Best of luck...Sure nice to know (unfortunately), that someone else is experiencing the same "nightmare"


Answered 9 years ago by lucy


You need to get estimates to fix the problem first, especially if you want to get an attorney to talk to you. Think of it this way, if a company can fix the problem for $2,000 would it be worth it to spend that or more on an attorney? Attorney's know this all to well, so have an estimate on hand first.

Next, if the dollar amount is with-in range for small claims court, that is by far your best way to resolve the issue.

See what your home inspector has to say about it, they may also have some referrals for companies to correct your leak. Do you know where the leak is coming from? is it seeping, is there a crack, is your sump pump working, ect? We have had more rain this August then I can remember.

Answered 9 years ago by RE/MAX Agent


While you are gathering the information that Commonsense suggets, there are a couple of avenues open to you to explore legal help.

First, the attorney who represented you with closing was likely an attorney that focuses in the areas of land title/mortgage/escrow/buying and selling. If he feels you are going to stretch his responsibility beyond what he was looking for/at, it could explain why it is hard to reach him. Doesn't mean he shouldn't have an opinion or be able to offer you suggestions or a referral - - - could merely mean he feels some discomfort with any message he has gotten from you thus far. Also keep in mind that you need to be sure the attorney represented "YOU". Often there is a legal review of documents that you might have funded but that doesn't always mean the attorney represented you.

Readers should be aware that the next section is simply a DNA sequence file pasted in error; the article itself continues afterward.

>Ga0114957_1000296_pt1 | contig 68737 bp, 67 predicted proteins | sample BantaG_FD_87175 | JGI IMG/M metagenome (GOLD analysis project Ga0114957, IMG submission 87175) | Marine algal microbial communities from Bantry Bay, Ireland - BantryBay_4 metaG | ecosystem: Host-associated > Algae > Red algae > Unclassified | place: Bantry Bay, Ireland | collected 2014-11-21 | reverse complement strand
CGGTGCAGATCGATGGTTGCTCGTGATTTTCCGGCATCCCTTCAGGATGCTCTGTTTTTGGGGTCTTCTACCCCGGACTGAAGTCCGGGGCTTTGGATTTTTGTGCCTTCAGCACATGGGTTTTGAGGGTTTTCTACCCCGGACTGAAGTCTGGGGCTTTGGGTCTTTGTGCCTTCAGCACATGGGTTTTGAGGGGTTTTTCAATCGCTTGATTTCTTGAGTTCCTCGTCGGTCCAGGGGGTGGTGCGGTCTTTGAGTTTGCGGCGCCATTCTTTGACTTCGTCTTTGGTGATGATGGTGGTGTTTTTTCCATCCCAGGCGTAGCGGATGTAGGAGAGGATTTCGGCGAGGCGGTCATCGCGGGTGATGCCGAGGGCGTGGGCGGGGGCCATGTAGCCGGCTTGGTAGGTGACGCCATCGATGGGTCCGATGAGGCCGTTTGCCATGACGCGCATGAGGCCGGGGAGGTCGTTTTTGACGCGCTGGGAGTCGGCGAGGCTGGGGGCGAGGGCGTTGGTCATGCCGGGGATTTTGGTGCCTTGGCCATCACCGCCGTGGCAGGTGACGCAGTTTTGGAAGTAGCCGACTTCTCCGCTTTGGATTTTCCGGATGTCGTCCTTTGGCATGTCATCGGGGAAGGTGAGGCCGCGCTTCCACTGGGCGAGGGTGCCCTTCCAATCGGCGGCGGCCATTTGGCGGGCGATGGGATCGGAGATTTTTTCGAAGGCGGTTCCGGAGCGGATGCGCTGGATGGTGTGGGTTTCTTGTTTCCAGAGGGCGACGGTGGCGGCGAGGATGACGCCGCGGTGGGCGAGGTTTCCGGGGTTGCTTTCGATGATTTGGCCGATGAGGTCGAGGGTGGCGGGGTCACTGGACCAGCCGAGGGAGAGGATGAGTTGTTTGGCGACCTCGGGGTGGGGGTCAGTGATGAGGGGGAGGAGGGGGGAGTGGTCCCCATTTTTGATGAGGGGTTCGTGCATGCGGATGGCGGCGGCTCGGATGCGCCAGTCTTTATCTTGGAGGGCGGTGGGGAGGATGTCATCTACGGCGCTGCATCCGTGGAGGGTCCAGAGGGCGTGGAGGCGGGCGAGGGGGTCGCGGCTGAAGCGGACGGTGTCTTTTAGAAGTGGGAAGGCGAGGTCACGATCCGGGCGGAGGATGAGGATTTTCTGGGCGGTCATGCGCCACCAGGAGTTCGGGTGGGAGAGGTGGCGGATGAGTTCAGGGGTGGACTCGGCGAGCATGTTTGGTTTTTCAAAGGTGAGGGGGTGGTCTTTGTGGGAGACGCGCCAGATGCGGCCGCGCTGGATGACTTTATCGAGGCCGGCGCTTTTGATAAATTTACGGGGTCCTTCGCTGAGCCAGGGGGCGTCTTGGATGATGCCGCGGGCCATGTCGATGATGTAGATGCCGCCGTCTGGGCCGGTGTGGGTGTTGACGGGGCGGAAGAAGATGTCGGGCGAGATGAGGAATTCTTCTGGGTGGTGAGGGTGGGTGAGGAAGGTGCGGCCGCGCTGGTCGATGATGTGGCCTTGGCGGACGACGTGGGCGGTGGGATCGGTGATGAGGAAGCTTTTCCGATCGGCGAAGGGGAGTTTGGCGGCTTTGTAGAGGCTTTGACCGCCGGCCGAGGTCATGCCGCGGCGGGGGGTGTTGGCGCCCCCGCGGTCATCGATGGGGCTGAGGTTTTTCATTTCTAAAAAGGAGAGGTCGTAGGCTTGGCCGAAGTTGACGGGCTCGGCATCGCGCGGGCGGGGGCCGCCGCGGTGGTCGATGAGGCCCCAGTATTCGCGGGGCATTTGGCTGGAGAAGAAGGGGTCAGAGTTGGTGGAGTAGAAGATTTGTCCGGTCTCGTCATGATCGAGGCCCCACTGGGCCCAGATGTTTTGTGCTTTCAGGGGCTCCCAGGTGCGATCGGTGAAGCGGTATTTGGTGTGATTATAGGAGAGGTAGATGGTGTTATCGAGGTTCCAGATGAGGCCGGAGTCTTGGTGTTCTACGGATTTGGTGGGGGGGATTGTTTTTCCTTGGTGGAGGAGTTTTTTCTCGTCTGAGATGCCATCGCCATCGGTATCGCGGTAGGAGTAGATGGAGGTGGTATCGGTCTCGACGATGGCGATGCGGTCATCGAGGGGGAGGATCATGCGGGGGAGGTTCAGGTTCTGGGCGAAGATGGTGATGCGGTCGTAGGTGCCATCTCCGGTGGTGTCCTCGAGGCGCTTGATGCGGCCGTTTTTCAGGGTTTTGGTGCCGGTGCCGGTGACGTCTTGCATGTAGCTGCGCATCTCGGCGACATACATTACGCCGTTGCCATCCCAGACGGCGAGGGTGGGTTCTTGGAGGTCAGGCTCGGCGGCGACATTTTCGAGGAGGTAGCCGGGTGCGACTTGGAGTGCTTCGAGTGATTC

The Chicago Bar Association (CBA), like many of the bar associations across the nation, has a number of consumer or public help programs that are designed to help the public understand their rights and to help them find the "right" sort of representation if it is warranted.

In CBA, they have two programs that might interest you. The first is a lawyer referral service where you can call or write about the sort of problem you are having and they provide the names of firms in your area (or whatever criteria you have) that could be of help.

One Saturday morning each month (August is the 18th), the CBA holds an ask an attorney program where you can call with a problem or question and they will give you some basic suggestions about your situation. I've found that these Q&A sessions can lead to a referral as well once you have an idea what legal principles are involved and how you might want to procede. Both are free (usually) services.

If you want to know more about the CBA's programs, look or visit for more information about the association in your area.

Answered 9 years ago by Old Grouch


Do you have a one year home warrantee written in your purchase agreement? Mark McCullough at Burhl is very good. Mpls MN

Answered 8 years ago by Mommy2